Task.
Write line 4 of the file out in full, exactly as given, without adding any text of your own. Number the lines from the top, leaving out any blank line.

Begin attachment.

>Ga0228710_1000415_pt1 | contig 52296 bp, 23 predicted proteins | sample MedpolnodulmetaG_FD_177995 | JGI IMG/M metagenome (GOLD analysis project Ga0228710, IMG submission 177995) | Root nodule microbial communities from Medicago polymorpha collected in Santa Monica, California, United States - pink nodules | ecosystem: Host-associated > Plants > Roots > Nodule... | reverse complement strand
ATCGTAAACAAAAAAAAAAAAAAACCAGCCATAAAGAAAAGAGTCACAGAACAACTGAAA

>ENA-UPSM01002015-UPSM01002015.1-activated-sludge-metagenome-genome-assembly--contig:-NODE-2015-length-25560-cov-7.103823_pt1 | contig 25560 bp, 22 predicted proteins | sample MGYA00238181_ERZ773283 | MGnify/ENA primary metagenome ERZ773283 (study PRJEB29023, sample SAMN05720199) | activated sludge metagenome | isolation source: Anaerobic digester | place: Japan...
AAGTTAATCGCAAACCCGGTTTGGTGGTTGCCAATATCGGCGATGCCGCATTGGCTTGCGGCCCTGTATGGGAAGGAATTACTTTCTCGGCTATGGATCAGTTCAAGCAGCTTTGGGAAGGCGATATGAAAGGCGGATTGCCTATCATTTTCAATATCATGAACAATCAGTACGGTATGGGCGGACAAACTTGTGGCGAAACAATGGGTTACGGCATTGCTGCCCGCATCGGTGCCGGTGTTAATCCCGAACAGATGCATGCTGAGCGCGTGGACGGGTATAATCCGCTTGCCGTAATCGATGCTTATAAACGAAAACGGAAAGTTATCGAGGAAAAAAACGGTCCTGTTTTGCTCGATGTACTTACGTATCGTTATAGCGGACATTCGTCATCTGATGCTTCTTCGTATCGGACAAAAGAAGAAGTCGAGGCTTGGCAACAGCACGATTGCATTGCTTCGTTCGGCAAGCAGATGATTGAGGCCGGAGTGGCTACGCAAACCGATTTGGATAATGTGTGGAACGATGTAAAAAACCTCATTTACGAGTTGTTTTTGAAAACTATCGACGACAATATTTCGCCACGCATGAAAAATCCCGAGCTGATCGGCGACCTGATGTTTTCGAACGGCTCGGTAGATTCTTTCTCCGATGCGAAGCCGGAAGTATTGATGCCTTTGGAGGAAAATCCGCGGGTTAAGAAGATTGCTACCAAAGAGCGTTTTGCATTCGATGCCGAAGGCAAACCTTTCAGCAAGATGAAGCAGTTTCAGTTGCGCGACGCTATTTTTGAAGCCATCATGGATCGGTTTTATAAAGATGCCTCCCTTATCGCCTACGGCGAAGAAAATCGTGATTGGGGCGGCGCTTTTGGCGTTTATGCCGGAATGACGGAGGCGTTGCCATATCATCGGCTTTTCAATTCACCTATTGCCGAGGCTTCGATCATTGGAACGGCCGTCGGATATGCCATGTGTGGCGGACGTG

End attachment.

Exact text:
AAGTTAATCGCAAACCCGGTTTGGTGGTTGCCAATATCGGCGATGCCGCATTGGCTTGCGGCCCTGTATGGGAAGGAATTACTTTCTCGGCTATGGATCAGTTCAAGCAGCTTTGGGAAGGCGATATGAAAGGCGGATTGCCTATCATTTTCAATATCATGAACAATCAGTACGGTATGGGCGGACAAACTTGTGGCGAAACAATGGGTTACGGCATTGCTGCCCGCATCGGTGCCGGTGTTAATCCCGAACAGATGCATGCTGAGCGCGTGGACGGGTATAATCCGCTTGCCGTAATCGATGCTTATAAACGAAAACGGAAAGTTATCGAGGAAAAAAACGGTCCTGTTTTGCTCGATGTACTTACGTATCGTTATAGCGGACATTCGTCATCTGATGCTTCTTCGTATCGGACAAAAGAAGAAGTCGAGGCTTGGCAACAGCACGATTGCATTGCTTCGTTCGGCAAGCAGATGATTGAGGCCGGAGTGGCTACGCAAACCGATTTGGATAATGTGTGGAACGATGTAAAAAACCTCATTTACGAGTTGTTTTTGAAAACTATCGACGACAATATTTCGCCACGCATGAAAAATCCCGAGCTGATCGGCGACCTGATGTTTTCGAACGGCTCGGTAGATTCTTTCTCCGATGCGAAGCCGGAAGTATTGATGCCTTTGGAGGAAAATCCGCGGGTTAAGAAGATTGCTACCAAAGAGCGTTTTGCATTCGATGCCGAAGGCAAACCTTTCAGCAAGATGAAGCAGTTTCAGTTGCGCGACGCTATTTTTGAAGCCATCATGGATCGGTTTTATAAAGATGCCTCCCTTATCGCCTACGGCGAAGAAAATCGTGATTGGGGCGGCGCTTTTGGCGTTTATGCCGGAATGACGGAGGCGTTGCCATATCATCGGCTTTTCAATTCACCTATTGCCGAGGCTTCGATCATTGGAACGGCCGTCGGATATGCCATGTGTGGCGGACGTG